“The taut artistry of Radiance makes for a highly provocative exploration of American guilt…a searing narrative that offers no easy answers, as it unflinchingly examines the anguish, fury and thwarted redemption of postwar America…. Lambert achieves compelling narrative tension by skillfully creating in Keiko a character who both eludes and submits to the desires of those around her. Keiko is a perpetual question mark who reflects back the inscrutability, exoticism, and passivity her American hosts choose to see in her while keeping her dark, hidden demons at bay.”

—Quill and Quire

“What shines most in Radiance is the integrity and honesty of Lambert’s voice. She writes with an unpretentious, unprissy, highly intelligent and perceptive sensibility that, if it weren’t so uniquely her own, might be a hybrid of Marilynne Robinson and Nadine Gordimer.”

—The Vancouver Sun

Radiance, the masterfully realized first novel by Vancouver pet and short story writer, Shaena Lambert is endowed with many virtues, not the least of which is its author’s deftly drawn evocation of that pinched, claustrophobic time (the 1950s)…along the way the novel is studded with literary tours de force.”

—The Toronto Star

“This is an incredibly brave first novel…one that requires a dexterous leap of the imagination into very frightening territory…yet the author’s touch is assured and perfectly paced. She has been likened to Alice Munro, and certainly succeeds in fishing in those murky depths of each character, allowing complexities in the everyday to remain unexplained in order to relate essential, human stories.”

—Edmonton Journal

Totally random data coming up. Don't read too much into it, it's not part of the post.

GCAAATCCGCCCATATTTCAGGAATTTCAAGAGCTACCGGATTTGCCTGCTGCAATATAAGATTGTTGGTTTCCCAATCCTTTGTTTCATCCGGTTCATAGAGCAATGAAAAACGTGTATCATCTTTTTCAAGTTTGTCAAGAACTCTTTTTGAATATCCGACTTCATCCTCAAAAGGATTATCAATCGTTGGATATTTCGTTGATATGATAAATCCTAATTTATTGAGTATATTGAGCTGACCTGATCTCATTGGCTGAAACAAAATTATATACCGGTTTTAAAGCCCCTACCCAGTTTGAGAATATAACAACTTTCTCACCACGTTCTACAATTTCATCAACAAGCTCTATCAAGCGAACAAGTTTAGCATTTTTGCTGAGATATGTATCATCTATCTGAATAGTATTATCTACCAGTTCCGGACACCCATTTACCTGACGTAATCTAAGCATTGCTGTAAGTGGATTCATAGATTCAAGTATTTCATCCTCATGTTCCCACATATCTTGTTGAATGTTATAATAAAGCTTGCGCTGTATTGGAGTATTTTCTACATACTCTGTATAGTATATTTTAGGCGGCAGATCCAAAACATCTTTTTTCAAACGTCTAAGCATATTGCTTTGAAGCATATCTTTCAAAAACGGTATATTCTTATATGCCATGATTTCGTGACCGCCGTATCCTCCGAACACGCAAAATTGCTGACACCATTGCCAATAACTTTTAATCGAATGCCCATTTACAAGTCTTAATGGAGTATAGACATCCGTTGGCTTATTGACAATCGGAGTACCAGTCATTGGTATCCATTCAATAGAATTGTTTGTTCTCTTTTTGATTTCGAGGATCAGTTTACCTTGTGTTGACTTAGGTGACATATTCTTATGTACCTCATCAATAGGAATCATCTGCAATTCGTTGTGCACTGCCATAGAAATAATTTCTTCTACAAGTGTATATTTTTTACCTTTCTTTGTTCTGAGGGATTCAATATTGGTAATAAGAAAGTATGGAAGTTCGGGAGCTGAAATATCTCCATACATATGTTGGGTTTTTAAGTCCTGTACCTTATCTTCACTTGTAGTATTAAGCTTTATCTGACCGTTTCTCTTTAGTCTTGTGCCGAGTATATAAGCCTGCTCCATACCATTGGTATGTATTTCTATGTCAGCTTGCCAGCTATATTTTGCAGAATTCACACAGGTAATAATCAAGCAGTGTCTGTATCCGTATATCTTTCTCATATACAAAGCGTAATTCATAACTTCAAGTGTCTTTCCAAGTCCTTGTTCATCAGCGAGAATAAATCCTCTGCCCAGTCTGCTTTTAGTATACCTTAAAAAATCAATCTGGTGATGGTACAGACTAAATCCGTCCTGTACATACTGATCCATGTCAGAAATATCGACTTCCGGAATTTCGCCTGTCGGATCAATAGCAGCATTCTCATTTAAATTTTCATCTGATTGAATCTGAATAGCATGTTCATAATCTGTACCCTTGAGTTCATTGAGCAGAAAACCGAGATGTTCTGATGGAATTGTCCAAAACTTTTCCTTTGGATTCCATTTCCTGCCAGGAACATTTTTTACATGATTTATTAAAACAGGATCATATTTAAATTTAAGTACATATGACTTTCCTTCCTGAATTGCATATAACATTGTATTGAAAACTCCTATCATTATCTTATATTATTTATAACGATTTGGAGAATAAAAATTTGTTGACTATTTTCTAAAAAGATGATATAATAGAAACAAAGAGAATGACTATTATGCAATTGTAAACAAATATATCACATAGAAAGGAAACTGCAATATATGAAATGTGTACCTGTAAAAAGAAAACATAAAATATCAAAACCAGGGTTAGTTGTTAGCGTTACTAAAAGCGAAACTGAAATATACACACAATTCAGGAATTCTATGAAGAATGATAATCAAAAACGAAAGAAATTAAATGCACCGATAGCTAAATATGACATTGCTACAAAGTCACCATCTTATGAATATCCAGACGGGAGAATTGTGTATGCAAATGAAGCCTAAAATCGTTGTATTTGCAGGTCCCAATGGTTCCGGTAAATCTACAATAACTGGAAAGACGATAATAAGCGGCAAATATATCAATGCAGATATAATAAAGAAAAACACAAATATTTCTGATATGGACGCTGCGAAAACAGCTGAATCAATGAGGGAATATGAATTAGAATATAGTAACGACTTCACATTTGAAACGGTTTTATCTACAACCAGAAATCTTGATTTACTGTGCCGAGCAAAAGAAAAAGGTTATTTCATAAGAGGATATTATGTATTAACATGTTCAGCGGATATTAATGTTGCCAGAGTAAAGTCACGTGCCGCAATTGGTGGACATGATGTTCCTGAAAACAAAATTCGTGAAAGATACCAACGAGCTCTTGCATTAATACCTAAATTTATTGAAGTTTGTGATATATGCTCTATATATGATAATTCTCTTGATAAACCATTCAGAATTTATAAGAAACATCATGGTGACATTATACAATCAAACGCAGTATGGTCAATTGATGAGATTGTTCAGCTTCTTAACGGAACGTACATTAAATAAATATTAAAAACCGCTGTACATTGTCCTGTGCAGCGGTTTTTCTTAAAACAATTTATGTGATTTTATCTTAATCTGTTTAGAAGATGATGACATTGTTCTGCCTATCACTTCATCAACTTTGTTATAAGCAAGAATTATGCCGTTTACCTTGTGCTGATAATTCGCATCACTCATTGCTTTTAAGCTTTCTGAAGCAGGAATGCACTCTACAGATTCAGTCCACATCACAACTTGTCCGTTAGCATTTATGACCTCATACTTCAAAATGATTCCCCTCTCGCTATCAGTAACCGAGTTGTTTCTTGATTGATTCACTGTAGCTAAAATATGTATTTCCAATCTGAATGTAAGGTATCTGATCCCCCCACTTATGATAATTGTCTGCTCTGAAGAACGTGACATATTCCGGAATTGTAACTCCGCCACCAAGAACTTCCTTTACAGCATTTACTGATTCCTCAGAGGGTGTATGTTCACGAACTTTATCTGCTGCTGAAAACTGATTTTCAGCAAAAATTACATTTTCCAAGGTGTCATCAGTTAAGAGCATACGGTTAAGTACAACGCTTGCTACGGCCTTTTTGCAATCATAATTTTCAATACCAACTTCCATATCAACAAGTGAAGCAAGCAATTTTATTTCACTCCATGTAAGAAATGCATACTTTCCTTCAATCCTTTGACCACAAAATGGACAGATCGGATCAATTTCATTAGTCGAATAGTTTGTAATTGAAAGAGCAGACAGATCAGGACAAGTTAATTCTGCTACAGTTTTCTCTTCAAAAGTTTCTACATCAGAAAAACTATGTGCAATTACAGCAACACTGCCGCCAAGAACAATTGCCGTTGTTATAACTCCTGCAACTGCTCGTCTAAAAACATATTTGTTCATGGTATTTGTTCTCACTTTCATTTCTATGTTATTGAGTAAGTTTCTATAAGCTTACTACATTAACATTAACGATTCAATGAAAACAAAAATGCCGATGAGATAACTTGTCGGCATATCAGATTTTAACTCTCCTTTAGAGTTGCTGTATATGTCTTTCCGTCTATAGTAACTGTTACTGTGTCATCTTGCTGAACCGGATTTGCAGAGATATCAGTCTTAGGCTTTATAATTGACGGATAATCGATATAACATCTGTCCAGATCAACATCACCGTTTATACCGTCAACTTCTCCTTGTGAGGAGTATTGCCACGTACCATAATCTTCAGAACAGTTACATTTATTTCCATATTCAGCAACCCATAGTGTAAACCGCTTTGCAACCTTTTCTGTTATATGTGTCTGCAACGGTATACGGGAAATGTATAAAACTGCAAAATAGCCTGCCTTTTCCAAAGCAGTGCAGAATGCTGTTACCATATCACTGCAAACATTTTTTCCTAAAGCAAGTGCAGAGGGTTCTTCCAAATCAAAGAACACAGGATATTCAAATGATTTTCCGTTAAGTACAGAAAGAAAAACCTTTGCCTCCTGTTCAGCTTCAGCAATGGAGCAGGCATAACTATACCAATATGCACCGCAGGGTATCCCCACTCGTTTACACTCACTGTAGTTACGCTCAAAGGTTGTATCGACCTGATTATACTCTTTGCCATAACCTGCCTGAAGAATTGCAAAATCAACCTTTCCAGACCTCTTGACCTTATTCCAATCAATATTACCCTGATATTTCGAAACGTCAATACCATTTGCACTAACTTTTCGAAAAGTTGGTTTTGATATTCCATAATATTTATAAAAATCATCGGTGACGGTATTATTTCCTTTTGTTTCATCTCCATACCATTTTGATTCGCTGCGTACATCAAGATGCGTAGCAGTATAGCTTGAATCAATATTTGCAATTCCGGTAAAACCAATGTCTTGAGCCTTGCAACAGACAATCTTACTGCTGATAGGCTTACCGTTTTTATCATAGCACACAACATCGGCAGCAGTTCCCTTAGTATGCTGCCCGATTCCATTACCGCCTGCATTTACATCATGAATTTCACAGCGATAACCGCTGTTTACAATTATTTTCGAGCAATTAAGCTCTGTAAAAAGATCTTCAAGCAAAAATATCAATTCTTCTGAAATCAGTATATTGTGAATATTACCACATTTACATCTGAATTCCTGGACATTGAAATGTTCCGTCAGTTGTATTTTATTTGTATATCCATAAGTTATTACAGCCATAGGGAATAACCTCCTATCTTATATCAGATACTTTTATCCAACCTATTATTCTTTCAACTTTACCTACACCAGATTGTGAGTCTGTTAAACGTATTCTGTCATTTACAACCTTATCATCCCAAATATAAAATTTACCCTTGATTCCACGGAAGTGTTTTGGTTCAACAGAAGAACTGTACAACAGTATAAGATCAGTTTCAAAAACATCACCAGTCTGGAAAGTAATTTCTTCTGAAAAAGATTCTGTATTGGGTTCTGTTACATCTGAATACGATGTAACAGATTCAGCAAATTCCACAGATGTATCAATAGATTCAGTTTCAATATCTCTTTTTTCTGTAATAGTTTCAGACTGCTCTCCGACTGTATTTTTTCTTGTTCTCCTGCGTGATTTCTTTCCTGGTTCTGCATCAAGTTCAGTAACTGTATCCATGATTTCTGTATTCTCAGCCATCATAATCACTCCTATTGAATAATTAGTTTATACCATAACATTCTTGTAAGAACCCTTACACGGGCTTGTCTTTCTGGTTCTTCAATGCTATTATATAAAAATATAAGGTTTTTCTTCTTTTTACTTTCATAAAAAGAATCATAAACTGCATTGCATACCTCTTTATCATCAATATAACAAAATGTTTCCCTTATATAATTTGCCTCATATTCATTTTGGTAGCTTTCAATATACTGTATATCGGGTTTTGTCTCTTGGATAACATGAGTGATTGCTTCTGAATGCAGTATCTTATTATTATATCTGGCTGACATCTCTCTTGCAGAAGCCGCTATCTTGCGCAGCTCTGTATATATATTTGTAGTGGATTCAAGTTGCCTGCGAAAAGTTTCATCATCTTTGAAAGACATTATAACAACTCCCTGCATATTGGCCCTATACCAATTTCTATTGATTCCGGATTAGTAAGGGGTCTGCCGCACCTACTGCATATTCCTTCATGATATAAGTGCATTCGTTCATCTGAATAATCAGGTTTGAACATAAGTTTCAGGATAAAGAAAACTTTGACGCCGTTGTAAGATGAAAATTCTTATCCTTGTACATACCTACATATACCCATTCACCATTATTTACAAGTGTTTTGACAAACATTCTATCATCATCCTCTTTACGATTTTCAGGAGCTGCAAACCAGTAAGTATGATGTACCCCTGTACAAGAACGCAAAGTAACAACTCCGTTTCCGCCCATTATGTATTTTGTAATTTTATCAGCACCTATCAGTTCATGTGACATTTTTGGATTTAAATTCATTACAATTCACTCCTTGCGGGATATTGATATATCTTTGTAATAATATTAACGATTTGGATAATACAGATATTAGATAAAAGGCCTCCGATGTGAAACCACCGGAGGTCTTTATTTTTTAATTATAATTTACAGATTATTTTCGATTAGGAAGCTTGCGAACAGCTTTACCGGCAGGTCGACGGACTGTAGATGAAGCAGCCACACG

“Masterful…the characters are all compelled by subterranean urges that surface over the course of the book, which is just one reason its complexities are so satisfying. Throw in Lambert’s assured writing, her period details, and her keen grasp of her creations’ psychology, and it’s no wonder Radiance is so gripping.”

—The Georgia Straight

“Lambert gets under the skin of all her characters, slowly uncovering their secrets and flaws. In textured prose, they contemplate their humanity (or lack thereof) in the context of the American dream, McCarthyism, and the ever-increasing momentum of nuclear technologies… Radiance shines with moments both horrific and oddly humorous, illustrating the state of 50’s America…A solid, well-crafted debut with a fascinating premise.”

—Zoe Whittall, NOW Magazine, February 15, 2007

Radiance Glows.”

—(Four NNNN’s) from NOW magazine

“…This will likely be one of the most popular novels of the year…Radiance is a deceptively quiet novel with the power of a nuclear explosion behind it.”

—Calgary Herald

“A compelling and subtle take on 1950s atomic-age America… Lambert doesn’t put a foot wrong in this luminous, intelligent, affecting book.”

—New Zealand Listener

Radiance is a book that will hold its appeal long after horror about Hiroshima and fascination with the 50s have faded. And that is as neat as definition as any of a good book.”

—New Zealand Herald

“Totally compelling from the first sentence….Daisy might be ordinary, but it turns out she is made of pretty stern stuff, beautifully portrayed in this debut novel…Thoroughly recommended.”

—New Zealand Women’s Weekly

(Radiance) is an open-ended story that suggests we can strive to reach beyond betrayal and anger to locate the epicentre of compassion.”

—Sydney Morning Herald